ST. CLOUD — In November, doctors and nurses in military fatigues arrived at St. Cloud Hospital to aid a depleted staff that was exhausted physically and emotionally.
COVID-19 patients were spilling out of the hospital’s intensive care unit, and the positivity rate was 18% — astonishingly high at the time. The 23-member strike team sent by the Defense Department, one of two dispatched to Minnesota, was considered a godsend, “desperately needed and a lift in our spirits,” said Ken Holmen, chief executive at CentraCare, which runs St. Cloud Hospital.
Fast forward two months and the situation is even more grim for CentraCare, the region’s largest health care system. In early January, one in three people tested by CentraCare was positive for COVID-19. More than a quarter of the hospital is filled by COVID patients. And the federal strike team is scheduled to leave next week.
Stearns County last week had the second-highest case increase per capita in the state — shooting from 557 cases per 100,000 people during the first week of January to 1,662 per 100,000 last week.
Meanwhile, CentraCare’s increasingly desperate pleas for mask mandates have fallen on deaf ears.
“We are all frustrated, beyond frustrated,” said Dr. Kim Tjaden, a family physician with CentraCare who asked St. Cloud-area leaders to implement a temporary mask mandate during a virtual meeting Jan. 7. Among those present: mayors of St. Cloud and Waite Park, as well as county leaders and city council members.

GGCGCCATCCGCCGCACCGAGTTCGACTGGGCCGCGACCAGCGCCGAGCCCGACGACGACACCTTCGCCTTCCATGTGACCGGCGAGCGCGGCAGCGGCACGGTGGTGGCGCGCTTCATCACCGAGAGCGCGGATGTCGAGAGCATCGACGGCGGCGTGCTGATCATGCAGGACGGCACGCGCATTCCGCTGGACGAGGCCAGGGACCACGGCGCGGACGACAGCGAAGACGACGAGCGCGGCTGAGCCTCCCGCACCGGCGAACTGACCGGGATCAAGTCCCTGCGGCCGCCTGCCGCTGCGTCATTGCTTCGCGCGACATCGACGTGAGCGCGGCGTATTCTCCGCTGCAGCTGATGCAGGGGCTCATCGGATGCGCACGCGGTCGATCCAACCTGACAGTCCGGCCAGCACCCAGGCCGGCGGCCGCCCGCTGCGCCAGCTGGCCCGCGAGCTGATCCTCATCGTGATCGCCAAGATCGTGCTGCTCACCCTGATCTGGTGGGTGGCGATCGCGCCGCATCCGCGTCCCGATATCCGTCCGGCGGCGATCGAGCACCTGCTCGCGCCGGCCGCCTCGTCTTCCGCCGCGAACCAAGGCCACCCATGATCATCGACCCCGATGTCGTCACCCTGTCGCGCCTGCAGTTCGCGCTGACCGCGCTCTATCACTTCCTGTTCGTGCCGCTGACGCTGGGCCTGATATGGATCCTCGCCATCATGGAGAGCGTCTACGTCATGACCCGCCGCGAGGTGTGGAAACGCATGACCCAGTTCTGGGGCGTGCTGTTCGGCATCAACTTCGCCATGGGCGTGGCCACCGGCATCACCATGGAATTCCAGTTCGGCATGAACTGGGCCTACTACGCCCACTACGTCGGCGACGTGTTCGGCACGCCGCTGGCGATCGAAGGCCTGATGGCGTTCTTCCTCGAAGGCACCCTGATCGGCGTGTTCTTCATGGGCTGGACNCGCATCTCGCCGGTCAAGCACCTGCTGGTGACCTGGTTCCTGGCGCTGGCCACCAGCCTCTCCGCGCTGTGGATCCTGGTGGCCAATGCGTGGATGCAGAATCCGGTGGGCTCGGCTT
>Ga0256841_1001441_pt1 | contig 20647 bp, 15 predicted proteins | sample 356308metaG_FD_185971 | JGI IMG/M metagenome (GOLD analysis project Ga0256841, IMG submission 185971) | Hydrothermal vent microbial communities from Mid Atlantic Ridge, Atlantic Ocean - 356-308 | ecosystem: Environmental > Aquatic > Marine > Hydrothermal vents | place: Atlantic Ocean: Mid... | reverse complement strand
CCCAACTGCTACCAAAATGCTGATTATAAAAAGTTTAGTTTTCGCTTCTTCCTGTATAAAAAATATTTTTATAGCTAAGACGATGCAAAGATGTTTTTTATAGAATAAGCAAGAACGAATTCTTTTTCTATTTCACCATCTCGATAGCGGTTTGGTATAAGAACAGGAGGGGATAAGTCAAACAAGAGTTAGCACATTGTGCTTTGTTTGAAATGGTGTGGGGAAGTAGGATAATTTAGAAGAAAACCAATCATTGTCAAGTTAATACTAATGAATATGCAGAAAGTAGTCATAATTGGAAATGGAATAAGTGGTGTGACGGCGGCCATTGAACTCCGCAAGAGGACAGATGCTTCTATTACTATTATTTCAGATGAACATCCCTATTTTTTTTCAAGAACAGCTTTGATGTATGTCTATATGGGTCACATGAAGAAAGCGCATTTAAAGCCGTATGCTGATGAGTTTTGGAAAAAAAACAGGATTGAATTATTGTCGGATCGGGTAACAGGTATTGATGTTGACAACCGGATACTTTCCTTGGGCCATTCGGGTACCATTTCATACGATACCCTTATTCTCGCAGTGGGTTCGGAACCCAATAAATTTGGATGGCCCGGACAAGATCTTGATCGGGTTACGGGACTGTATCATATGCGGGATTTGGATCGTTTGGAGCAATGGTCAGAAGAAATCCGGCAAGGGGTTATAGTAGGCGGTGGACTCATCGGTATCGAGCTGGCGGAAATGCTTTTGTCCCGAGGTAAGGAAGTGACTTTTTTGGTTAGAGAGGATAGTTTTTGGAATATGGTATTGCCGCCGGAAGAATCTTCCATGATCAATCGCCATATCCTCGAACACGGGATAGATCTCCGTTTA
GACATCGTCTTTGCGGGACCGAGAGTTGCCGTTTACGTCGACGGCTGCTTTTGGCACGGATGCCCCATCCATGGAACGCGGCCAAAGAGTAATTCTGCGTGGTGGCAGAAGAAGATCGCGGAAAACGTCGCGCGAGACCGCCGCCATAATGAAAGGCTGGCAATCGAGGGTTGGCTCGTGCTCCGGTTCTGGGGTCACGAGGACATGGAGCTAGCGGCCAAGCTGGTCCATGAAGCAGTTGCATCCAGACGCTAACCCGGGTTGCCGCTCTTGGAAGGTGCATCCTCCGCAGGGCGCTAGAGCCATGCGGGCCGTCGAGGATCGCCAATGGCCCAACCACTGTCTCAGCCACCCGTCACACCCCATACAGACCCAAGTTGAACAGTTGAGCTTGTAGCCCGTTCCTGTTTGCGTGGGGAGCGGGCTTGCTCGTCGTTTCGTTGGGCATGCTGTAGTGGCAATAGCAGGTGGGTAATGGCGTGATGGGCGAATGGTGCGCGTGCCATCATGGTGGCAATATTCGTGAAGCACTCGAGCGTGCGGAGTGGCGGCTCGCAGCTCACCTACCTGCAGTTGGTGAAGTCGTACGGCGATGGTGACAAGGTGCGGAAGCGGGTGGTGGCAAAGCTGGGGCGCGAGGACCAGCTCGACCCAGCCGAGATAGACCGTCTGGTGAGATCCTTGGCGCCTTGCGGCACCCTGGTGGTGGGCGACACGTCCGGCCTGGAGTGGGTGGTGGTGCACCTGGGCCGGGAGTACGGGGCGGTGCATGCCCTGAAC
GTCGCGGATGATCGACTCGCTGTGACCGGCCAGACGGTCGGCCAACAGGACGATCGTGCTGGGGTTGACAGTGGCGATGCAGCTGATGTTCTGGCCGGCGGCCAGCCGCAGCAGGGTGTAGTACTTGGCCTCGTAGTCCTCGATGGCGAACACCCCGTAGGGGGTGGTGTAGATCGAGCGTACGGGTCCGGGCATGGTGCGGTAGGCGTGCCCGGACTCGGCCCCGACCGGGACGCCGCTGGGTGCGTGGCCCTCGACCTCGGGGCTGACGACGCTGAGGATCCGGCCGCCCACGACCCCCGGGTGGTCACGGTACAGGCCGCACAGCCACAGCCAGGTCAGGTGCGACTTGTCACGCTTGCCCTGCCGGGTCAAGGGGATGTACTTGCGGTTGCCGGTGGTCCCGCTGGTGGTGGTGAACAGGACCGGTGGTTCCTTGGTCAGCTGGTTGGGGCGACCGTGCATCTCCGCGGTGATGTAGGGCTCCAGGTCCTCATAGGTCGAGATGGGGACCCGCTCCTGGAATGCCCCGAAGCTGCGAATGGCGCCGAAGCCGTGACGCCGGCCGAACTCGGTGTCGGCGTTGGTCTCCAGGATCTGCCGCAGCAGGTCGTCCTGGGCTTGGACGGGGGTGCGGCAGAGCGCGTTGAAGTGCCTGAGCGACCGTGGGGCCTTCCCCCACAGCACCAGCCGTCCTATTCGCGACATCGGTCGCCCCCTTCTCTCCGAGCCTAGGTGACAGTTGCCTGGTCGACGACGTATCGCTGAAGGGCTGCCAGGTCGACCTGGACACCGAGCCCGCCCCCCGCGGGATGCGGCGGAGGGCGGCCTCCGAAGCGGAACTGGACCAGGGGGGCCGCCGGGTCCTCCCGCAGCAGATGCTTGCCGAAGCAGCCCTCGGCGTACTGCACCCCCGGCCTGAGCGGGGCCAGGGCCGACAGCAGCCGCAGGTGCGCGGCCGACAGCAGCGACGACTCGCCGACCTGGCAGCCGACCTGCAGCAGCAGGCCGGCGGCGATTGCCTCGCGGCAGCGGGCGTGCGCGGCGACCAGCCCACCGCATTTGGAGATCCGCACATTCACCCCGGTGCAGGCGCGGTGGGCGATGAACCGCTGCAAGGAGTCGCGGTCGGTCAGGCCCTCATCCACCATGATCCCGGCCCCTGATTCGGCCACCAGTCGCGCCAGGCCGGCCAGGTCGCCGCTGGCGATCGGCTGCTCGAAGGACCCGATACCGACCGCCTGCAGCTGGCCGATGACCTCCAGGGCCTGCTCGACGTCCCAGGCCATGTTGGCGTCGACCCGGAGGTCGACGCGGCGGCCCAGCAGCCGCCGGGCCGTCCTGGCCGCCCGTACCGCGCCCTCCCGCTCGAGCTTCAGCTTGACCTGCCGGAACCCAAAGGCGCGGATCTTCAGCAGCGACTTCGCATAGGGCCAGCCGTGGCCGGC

But no mayors would pass a citywide mask mandate, even temporarily. They cited troubles with enforcement or an anticipated lack of support from council members, even as most other major metropolitan areas in Minnesota implemented some form of mandate. Those cities included Minneapolis, St. Paul, Duluth and Rochester.
“The recent statement to our civic officials is a recognition that we can’t do it alone,” said Dr. George Morris, CentraCare’s COVID-19 incident commander.
Despite a refusal to pass mandates, the mayors of St. Cloud and the neighboring cities of Sartell, Sauk Rapids and Waite Park jointly signed a letter encouraging residents to wear masks when indoors. Waite Park also implemented a mask mandate for city buildings.
“Even that was a little bit of a hard sell to everybody,” Waite Park Mayor Rick Miller said. “We didn’t even take it to a vote. We just discussed it [and] decided to do it.”
With no citywide mask mandates in effect, CentraCare leaders took their plea last week directly to businesses and residents.
“We found 800 people positive on [Jan. 14]. That’s just insane numbers of people — and we’re not even testing everybody,” Morris said.
“It becomes a math game where if you get that many exposures or people testing positive, you’re going to get that many people who put vulnerable individuals at risk. There’s another subset that ends up hospitalized and another subset that ends up dead.”
The omicron tsunami, as Morris calls it, is sickening health care workers at unprecedented rates, too.
“If our workforce is sick, we can’t do any care let alone quality emergency or COVID-related care,” Morris added. “It comes down to: The capacity of the health system has been exceeded for 22 months now. There’s nothing left in the tank.”